On December 18, the U.S. Department of Education published a notice in the Federal Register announcing its consideration of conducting negotiated rule making for the new Every Student Succeeds Act (ESSA). The secretary invites advice and recommendations on standards and assessments as well as on the requirement that Title I, Part A funds “supplement, not supplant” state and local funds. The Department seeks feedback from stakeholders on other areas of Title I that could benefit from either guidance or regulation as the nation moves from No Child Left Behind (NCLB) to ESSA.
The Department also sent a “Dear Colleague” letter to states addressing pending transitions, including from current NCLB waivers to the new law. In the letter, the Department notes that it will not renew waivers or accept waiver applications from states that do not already have one.
On December 17, Senator Jack Reed (D-RI) with original cosponsor Senator Bob Casey (D-PA) reintroduced the Educator Preparation Reform Act (EPRA). In addition, we expect that Representative Mike Honda (D-CA) will reintroduce EPRA in the U.S. House of Representatives early next year. We appreciate the continued support from both Senator Reed and Representative Honda on strengthening teacher preparation programs in the Higher Education Act (HEA), and we are pleased to see Senator Casey supporting EPRA on introduction as well this congress.
On Friday, December 18, Congress completed its work of funding the federal government through September 30, 2016, through passage of an omnibus spending bill connected to a tax-extenders deal.
AACTE is pleased that the Teacher Quality Partnerships not only survived an attack during the reauthorization of the Elementary and Secondary Education Act, but also received a nearly $3 million funding increase though the omnibus bill for Fiscal Year 2016.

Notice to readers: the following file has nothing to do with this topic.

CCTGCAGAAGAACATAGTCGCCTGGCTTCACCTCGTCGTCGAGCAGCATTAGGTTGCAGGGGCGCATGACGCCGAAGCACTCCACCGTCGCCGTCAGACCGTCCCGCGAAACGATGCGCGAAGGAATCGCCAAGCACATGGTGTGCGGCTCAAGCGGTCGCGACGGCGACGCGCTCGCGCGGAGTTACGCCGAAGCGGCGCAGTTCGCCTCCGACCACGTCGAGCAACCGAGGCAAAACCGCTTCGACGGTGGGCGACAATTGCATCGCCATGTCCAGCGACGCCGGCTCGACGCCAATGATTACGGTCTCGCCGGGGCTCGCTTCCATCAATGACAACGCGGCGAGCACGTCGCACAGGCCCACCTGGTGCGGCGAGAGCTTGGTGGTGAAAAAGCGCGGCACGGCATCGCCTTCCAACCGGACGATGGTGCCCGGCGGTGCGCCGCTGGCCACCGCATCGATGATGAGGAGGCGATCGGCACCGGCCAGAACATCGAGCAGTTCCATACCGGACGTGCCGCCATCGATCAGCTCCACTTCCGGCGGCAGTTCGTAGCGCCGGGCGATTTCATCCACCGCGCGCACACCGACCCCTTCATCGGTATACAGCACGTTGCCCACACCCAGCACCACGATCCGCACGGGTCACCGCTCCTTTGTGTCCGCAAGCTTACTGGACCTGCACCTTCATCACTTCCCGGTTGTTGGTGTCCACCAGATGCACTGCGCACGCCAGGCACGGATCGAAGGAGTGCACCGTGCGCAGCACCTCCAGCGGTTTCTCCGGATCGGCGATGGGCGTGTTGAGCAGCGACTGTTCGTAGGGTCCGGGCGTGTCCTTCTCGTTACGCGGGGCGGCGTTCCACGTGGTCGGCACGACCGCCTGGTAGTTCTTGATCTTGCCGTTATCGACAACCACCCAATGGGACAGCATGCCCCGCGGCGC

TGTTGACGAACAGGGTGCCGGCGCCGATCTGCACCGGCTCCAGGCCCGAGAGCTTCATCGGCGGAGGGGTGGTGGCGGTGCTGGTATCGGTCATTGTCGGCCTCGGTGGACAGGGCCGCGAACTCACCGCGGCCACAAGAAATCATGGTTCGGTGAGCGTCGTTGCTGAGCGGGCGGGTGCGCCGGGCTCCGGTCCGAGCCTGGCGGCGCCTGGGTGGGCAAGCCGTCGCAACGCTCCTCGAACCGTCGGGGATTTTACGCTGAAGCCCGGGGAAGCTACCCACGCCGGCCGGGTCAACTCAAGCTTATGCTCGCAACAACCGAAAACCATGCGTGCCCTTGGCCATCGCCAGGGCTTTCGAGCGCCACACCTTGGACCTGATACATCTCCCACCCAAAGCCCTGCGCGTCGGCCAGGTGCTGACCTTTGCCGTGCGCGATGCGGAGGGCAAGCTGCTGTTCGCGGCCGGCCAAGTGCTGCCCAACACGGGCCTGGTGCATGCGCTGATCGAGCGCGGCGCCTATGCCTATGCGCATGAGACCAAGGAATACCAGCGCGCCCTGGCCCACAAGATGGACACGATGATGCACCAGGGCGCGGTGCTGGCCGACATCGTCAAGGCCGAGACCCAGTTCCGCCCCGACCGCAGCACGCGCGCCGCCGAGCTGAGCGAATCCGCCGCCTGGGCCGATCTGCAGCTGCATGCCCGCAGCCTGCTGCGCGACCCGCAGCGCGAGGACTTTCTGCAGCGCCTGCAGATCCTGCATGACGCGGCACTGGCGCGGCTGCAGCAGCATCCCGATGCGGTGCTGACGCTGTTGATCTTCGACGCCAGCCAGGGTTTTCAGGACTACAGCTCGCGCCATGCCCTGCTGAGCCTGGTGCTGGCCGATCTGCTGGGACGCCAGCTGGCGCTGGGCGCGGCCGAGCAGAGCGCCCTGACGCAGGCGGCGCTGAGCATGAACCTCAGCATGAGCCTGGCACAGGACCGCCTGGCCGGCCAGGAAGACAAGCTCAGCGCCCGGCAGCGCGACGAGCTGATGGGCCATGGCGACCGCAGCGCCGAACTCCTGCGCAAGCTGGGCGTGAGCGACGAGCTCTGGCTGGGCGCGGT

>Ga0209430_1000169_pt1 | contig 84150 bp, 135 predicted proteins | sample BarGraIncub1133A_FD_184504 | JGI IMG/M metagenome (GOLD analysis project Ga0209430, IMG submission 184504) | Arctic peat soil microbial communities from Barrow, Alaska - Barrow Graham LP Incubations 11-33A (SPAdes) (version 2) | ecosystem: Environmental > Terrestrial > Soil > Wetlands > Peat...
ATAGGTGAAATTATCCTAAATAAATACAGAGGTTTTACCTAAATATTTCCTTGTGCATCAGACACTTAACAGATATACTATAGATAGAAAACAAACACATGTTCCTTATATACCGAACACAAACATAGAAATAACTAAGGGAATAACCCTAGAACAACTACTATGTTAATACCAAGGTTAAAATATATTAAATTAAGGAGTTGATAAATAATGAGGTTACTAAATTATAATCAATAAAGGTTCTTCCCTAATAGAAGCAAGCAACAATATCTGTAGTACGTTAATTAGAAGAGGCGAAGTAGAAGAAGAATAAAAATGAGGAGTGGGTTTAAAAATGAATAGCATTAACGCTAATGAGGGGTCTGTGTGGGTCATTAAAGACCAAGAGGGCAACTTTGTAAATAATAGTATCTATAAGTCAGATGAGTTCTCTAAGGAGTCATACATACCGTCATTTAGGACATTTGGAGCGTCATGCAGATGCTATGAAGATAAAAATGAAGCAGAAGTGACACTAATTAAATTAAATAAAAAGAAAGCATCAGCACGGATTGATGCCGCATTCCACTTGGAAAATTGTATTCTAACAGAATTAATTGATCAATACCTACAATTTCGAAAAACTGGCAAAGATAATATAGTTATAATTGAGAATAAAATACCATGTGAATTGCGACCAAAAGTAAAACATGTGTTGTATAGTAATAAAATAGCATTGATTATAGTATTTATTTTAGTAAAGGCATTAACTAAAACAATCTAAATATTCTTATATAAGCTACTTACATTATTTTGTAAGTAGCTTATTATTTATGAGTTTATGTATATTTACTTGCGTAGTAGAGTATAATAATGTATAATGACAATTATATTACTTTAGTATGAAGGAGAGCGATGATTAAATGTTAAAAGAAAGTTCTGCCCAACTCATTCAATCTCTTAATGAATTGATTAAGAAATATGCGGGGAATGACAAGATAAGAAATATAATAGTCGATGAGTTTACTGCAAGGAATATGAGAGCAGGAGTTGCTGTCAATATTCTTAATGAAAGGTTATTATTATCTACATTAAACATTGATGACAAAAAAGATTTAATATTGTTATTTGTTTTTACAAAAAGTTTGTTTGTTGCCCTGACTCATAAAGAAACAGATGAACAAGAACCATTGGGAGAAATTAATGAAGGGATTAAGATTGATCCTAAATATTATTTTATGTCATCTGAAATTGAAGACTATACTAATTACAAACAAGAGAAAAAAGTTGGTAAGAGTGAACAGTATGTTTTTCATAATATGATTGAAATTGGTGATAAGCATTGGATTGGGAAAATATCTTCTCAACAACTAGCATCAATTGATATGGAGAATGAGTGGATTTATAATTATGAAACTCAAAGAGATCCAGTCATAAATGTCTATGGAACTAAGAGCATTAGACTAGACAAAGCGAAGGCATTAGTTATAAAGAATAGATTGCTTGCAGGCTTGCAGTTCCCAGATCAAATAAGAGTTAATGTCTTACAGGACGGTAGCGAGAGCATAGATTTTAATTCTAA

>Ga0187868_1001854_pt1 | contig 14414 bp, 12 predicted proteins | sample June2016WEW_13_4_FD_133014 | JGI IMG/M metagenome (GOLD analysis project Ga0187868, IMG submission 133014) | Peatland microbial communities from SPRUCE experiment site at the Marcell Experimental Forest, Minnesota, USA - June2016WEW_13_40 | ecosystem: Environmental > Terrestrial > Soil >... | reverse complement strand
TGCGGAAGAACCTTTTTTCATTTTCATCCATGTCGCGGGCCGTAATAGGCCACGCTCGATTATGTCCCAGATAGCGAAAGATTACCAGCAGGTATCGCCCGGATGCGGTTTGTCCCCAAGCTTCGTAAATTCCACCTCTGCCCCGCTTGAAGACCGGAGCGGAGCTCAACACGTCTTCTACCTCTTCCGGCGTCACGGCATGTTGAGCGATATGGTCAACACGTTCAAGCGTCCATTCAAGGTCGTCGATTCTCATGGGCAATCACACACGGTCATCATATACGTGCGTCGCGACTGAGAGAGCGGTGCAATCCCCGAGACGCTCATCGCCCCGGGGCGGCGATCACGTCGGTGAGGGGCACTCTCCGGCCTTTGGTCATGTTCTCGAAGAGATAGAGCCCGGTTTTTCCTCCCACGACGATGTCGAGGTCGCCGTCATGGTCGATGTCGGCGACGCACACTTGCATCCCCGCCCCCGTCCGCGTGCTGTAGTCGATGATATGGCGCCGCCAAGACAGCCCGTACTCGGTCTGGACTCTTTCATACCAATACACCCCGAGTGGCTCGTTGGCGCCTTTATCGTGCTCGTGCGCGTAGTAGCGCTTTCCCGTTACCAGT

December is always an interesting time, as people’s thoughts turn to wrapping presents, lighting candles, or marking the shortest day of the year.
In Washington, December also means wrapping up spending bills or meeting hard-and-fast deadlines, making room for extra time as needed. This process typically interjects wrangling, rancor, negotiation, and deal-cutting into the holiday hubbub.
Today, the Conference Report for the reauthorization of the Elementary and Secondary Education Act (ESEA) was released, manifesting a compromise recently struck between members of the education committees of the U.S. House of Representatives and the U.S. Senate. The bill, now known as the “Every Student Succeeds Act,” is expected to be voted on by the House this week, followed by the Senate next week. Should both bodies pass this measure, it will be sent to President Obama for his signature.
Of particular interest for AACTE members is Title II: Preparing, Training, and Recruiting High-Quality Teachers, Principals, or other School Leaders, which spans about 100 of the 1,061-page bill (pp. 298-408). One change is to the formula grants to states, which would phase in the following allotment: 80% based on the population of students in poverty in the state and 20% based on the overall student population.